Almost all cases of cervical cancer are caused by persistent high risk HPV. HPV is a very common infection that four out of five sexually active adults will come into contact with in their lives, without any symptoms. This is why it is so important to attend your regular cervical screening.

See our section on HPV

Cervical cancer is not caused by promiscuity or infidelity, however, it makes sense that the more sexual partners you have and the younger you are when you have your first sexual encounter, the more likely you are to come into contact with the more dangerous types of HPV these are called high risk types. Whilst these factors are considered to increase your risk of developing cervical cancer, many women who have only had one sexual partner in their lifetime become infected with high risk HPV and may go on to develop abnormal cell changes/CIN or cervical cancer.

Similarly, as with most cancers, smoking can also pose an increased risk. Smoking stops your body’s immune system from working properly, leaving you more likely to get infections and therefore can cause abnormalities in the cells of the cervix.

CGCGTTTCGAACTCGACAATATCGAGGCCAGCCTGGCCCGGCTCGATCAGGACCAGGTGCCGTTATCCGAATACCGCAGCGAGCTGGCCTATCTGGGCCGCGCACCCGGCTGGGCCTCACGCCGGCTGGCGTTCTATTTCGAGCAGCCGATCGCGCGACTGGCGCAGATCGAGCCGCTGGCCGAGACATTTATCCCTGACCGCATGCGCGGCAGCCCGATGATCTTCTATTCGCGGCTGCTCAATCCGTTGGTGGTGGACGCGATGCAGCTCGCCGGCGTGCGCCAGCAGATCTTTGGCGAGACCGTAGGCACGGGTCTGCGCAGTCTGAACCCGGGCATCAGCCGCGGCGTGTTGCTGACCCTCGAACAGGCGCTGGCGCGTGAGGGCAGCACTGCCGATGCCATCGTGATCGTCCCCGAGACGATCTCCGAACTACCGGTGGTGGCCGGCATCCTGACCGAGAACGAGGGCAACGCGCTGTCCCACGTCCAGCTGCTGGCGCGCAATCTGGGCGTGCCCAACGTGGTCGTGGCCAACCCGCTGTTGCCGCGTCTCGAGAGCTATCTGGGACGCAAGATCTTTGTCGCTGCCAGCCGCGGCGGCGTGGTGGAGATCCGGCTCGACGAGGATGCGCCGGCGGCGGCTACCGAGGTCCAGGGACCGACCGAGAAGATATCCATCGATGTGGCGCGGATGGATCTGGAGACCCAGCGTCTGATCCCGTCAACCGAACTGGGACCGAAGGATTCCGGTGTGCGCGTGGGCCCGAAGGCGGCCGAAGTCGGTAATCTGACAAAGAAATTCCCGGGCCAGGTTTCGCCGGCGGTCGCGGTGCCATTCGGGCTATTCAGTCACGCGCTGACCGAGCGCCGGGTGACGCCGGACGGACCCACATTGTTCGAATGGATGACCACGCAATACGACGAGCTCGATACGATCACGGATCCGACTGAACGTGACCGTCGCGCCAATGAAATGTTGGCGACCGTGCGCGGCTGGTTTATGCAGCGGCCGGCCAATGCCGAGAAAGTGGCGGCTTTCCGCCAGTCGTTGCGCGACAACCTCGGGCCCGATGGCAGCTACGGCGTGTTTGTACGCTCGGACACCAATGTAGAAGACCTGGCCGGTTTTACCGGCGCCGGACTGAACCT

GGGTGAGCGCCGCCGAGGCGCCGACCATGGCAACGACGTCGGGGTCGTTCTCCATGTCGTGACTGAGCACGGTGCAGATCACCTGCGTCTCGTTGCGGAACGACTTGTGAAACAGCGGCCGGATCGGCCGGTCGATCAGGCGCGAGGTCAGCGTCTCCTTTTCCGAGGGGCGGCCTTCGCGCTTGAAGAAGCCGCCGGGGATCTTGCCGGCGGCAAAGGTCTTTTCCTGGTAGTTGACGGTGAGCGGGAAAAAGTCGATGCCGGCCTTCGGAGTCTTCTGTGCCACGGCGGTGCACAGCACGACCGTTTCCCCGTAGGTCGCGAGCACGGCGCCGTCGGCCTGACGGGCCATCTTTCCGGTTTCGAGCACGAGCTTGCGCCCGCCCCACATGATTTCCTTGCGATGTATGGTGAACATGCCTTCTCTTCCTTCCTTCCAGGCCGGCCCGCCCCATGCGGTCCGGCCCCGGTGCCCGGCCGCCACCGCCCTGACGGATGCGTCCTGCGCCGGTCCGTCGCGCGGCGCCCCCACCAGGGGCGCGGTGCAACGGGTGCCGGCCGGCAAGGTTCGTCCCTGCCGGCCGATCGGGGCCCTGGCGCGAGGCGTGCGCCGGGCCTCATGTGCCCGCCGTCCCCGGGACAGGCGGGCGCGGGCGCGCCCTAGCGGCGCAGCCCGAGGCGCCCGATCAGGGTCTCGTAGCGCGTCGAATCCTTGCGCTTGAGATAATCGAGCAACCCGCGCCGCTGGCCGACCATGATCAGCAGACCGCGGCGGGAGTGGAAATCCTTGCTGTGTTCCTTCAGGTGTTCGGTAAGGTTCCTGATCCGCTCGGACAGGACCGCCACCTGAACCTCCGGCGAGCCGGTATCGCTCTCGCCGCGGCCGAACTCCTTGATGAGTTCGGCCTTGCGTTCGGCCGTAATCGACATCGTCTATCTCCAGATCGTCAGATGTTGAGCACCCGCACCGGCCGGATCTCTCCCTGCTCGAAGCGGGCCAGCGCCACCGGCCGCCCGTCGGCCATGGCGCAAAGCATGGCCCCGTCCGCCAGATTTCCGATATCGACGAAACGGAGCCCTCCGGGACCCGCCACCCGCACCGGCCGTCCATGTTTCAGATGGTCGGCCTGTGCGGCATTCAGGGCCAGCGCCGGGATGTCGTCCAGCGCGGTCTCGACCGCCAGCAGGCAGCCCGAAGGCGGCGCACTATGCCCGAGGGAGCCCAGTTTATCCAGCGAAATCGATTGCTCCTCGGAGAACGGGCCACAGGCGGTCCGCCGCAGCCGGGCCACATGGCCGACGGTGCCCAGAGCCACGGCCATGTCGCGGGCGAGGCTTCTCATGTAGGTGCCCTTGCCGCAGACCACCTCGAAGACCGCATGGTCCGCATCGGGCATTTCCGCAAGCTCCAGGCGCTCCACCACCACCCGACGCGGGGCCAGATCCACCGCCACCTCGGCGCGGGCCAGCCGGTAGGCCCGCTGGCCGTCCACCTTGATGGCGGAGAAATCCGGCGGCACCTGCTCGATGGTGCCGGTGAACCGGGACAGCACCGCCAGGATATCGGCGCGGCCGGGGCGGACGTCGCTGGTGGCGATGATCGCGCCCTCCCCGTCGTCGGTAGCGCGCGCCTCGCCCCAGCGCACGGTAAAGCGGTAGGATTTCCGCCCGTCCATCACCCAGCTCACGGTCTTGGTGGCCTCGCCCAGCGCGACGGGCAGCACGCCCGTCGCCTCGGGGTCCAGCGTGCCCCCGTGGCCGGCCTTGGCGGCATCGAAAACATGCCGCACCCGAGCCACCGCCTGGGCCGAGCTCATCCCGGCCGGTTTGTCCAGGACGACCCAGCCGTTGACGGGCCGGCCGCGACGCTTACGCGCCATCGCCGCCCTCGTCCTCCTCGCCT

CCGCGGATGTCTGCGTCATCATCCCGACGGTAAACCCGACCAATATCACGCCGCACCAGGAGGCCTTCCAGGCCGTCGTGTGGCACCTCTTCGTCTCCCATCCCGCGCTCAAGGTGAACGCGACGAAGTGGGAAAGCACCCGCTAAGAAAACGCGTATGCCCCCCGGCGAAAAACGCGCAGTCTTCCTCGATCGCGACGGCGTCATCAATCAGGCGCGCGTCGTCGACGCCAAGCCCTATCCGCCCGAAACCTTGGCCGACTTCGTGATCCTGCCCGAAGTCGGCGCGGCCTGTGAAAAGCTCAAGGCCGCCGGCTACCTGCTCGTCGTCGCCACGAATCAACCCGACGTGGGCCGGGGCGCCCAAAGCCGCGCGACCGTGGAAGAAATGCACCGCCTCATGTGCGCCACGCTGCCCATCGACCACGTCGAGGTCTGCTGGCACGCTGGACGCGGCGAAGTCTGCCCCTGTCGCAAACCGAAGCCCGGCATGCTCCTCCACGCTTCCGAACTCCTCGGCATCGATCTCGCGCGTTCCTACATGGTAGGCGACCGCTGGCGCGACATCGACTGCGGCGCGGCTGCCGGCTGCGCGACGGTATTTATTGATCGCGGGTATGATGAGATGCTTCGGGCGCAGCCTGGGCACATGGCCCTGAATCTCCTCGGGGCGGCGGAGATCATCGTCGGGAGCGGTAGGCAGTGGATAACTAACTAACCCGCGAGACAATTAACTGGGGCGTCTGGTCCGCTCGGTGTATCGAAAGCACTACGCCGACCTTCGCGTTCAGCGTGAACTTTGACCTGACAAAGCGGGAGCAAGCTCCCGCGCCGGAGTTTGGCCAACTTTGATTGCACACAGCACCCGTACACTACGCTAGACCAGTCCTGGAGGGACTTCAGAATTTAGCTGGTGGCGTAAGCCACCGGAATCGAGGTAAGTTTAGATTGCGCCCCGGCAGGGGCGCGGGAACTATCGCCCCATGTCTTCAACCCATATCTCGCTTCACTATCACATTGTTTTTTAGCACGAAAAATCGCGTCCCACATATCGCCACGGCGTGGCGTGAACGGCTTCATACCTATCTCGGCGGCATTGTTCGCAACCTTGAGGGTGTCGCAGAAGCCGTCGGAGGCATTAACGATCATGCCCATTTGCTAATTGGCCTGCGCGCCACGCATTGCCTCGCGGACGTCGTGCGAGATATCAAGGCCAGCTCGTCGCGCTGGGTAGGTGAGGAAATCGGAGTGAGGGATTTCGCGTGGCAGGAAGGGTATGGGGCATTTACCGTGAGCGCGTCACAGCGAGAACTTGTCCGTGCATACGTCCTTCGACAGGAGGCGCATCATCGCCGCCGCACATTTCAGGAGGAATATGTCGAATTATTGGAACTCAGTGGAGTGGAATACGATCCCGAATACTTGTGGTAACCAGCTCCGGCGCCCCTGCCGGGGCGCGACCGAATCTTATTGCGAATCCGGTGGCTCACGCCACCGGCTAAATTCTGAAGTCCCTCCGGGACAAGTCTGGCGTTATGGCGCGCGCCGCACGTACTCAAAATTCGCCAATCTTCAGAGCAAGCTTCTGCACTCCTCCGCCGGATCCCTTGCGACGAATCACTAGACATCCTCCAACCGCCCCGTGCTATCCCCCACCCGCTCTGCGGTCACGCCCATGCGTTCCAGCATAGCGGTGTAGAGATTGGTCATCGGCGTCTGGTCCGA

Other risk factors involved with cervical cancer:

  • Weakened immune system
  • Having children at a very young age
  • Giving birth to many children
  • If your mother was given DES (infertility drug) when pregnant with you
  • Long term use of the contraceptive pill (more than 10 years) can slightly increase the risk of developing cervical cancer but the benefits of the pill outweigh the risks for most women.

"Causes of Cervical Cancer." Jo's Cervical Cancer Trust. N.p., 19 Aug. 2013. Web. 02 Mar. 2015.